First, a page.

Front-End Interview Questions

I have started applying to junior web developer positions to see if I have the necessary skills to start working. Today I had a call with a recruiter who asked me several questions that I didn’t know the answer to. The position she was trying to place me in was a front-end role so the questions are more geared towards the front-end development of web applications.

The questions:

  1. What are CSS sprites?
    CSS sprites are a way to combine multiple images into one image file to help performance. This way, you only need to load your images with one HTTP request.
    Read more on sprites and how to implement them here.
  2. What is the difference between px and em?
    • px stands for pixels and each pixel represents a dot on your computer screen. Pixels are fixed-size units which means that they are not scale-able to tablets and mobile devices. It’s great to use px for your styling and design, but not for font sizes.
    • em is best to use for scaling font sizes because it adapts to all devices and is very mobile friendly. 1em =¬†default document font size (usually 12pt).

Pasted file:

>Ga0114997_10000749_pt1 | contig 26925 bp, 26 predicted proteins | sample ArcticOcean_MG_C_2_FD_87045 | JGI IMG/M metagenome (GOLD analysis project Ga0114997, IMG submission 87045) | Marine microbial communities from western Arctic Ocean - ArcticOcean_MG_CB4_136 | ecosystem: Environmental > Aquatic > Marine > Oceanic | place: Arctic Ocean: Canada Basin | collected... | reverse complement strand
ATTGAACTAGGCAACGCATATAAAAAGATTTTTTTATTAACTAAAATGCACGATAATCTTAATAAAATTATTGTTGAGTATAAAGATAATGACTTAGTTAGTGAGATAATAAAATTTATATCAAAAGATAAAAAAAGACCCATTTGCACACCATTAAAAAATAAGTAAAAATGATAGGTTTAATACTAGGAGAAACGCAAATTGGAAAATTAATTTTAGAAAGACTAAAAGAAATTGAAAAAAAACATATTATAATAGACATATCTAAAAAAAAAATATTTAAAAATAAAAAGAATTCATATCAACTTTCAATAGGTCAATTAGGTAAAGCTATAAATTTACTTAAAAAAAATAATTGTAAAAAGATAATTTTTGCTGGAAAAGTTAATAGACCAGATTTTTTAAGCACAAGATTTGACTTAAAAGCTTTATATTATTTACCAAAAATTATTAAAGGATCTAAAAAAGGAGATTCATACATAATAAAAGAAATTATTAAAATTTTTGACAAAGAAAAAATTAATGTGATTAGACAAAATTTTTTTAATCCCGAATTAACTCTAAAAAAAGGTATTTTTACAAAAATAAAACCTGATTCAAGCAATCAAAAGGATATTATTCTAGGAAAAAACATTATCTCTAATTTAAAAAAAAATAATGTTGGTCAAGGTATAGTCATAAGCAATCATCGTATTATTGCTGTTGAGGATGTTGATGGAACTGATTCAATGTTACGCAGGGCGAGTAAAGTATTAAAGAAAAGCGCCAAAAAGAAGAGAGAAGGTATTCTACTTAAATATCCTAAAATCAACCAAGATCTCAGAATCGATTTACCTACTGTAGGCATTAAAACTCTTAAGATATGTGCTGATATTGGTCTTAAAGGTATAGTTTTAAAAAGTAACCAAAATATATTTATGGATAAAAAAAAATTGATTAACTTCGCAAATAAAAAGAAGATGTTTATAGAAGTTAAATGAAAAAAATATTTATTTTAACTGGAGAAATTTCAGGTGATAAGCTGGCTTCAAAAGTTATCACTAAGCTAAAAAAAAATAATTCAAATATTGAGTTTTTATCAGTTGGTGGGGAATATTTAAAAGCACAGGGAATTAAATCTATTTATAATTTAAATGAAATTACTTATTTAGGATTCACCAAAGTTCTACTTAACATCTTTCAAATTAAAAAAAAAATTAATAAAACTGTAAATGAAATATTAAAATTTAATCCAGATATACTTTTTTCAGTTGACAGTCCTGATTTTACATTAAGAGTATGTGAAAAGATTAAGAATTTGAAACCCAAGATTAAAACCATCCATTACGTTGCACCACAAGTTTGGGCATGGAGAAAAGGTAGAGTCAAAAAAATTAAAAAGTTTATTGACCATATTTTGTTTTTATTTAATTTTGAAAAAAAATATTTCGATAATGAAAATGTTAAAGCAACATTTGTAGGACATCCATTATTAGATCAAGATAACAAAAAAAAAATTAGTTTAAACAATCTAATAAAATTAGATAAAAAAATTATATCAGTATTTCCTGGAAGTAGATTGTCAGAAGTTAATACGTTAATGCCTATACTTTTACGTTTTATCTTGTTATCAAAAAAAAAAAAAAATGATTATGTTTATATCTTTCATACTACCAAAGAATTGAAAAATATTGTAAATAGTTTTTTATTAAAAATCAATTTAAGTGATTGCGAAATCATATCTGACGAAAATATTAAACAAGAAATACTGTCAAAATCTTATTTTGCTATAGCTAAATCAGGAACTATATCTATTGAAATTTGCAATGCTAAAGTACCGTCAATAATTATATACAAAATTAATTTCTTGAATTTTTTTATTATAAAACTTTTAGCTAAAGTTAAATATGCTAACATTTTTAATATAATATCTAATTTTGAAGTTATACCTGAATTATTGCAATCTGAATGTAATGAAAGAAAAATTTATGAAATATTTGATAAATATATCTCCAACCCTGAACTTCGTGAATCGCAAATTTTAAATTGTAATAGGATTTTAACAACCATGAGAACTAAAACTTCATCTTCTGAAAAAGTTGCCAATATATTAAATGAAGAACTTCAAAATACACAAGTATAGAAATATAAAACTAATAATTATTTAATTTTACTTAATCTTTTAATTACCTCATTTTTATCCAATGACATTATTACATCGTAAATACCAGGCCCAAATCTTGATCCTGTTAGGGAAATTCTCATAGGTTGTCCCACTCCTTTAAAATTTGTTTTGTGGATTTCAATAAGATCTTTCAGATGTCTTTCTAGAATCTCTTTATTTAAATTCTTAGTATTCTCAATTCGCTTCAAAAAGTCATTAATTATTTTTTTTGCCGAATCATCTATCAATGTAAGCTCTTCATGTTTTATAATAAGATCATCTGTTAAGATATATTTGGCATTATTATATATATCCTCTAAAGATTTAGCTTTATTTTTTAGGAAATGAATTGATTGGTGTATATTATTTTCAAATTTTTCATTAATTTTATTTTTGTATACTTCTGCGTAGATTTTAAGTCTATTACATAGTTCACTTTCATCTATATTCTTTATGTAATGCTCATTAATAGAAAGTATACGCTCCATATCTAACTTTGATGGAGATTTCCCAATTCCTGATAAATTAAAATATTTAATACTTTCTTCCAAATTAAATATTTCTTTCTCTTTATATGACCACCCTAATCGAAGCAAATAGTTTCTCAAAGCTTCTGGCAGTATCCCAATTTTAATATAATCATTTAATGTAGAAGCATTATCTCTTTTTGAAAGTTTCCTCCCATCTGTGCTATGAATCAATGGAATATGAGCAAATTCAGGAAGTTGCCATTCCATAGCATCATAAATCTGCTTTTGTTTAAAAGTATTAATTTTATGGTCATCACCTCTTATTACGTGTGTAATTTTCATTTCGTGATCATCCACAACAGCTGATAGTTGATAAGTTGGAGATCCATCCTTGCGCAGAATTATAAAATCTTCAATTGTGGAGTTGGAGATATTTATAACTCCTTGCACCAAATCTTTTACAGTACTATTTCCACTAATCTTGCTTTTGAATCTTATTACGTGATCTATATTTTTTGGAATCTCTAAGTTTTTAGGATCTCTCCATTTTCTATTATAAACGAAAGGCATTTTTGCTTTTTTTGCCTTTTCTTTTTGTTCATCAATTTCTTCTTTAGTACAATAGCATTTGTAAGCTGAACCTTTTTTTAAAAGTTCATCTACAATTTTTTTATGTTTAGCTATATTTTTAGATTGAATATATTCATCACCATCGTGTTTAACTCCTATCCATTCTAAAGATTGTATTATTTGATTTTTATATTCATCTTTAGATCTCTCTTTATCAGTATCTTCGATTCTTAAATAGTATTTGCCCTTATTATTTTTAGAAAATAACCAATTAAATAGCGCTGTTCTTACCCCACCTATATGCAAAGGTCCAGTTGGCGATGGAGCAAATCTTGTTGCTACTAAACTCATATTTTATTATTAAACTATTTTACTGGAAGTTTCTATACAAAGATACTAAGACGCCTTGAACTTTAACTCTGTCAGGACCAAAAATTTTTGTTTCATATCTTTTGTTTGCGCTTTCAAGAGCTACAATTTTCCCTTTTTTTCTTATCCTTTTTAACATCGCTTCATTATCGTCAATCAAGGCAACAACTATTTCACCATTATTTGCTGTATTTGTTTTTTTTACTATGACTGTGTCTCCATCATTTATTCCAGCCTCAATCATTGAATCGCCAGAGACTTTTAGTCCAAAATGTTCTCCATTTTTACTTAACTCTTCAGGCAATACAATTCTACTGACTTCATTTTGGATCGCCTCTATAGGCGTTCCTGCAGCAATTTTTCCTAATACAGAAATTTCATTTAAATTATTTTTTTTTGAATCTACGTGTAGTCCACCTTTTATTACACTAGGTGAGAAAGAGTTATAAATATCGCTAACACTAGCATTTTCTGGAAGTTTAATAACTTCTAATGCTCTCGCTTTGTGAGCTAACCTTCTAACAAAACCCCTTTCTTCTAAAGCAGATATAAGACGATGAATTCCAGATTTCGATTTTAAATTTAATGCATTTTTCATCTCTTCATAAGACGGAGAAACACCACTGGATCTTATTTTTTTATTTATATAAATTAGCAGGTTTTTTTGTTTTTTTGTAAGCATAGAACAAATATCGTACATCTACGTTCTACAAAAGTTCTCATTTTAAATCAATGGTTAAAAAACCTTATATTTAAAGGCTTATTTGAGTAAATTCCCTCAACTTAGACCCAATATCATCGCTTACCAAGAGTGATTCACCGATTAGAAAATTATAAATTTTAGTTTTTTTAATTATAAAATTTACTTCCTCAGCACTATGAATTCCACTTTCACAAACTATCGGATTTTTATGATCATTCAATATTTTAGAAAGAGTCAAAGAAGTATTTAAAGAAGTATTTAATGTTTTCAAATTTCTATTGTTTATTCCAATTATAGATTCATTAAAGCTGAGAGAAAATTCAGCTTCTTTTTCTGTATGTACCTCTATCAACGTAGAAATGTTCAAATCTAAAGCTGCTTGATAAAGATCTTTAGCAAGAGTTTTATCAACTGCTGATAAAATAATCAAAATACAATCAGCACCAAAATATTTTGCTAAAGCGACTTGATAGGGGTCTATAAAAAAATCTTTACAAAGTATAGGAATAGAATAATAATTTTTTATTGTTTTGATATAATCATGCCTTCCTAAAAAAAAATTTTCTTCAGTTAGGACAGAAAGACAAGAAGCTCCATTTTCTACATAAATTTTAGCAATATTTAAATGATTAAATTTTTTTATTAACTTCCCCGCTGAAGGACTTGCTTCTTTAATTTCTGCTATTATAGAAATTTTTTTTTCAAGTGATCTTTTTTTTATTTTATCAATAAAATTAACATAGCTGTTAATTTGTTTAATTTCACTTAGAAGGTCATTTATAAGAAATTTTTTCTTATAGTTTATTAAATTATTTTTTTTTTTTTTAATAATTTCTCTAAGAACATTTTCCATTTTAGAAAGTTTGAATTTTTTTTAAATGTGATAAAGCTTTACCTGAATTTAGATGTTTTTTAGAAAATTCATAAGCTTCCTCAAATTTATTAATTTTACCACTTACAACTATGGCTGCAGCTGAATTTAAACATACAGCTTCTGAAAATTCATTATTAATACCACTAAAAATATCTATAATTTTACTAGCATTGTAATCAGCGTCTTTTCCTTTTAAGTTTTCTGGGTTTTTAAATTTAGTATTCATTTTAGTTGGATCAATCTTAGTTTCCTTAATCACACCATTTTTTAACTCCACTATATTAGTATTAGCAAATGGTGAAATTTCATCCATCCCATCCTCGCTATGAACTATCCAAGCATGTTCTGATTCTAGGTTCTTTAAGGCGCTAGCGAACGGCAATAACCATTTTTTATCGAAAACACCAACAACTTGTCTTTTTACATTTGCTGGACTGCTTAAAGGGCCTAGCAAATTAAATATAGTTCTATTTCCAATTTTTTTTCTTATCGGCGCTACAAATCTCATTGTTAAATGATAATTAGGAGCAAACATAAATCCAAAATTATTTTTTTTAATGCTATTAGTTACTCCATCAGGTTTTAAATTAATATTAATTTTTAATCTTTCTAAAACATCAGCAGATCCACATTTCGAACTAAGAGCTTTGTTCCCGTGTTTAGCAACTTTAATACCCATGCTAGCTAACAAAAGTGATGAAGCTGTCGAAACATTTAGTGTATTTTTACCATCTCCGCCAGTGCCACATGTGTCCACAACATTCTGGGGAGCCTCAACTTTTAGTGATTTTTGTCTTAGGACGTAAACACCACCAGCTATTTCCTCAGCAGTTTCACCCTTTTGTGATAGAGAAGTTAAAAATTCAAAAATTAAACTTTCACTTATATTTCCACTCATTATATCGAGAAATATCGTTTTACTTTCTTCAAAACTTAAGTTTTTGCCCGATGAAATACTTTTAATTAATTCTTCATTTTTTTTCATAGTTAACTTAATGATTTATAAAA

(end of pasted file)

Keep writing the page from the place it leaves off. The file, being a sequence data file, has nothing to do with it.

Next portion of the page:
Kyle Schaeffer explains it best.


  3. What is the difference between visibility: hidden and display: none?
    • visibility: hidden hides the element, but the element will still affect the layout and take up the same space.
    • display: none does NOT occupy space on a page. It’s like the element has been removed.


  4. What are some JavaScript libraries you’ve used?
    DOM: jQuery, Prototype, MooTools, Dojo
    Web Application Frameworks: Meteor.js, Angular.js, React.js, Ember.js
    GUI: Bootstrap, jQuery UI
    See more here.
  5. What do you do when a browser can’t display HTML5?
    You can make a separate view for browsers that can’t render HTML5. You can also add JavaScript elements to display what you need in case HTML5 isn’t rendered.
    Test if a user’s browser has HTML5 capabilities with Modernizr.js (another JavaScript library!).
    Guide to making Internet Explorer display your HTML5 elements with JavaScript.


Want to share your own questions? Leave a comment!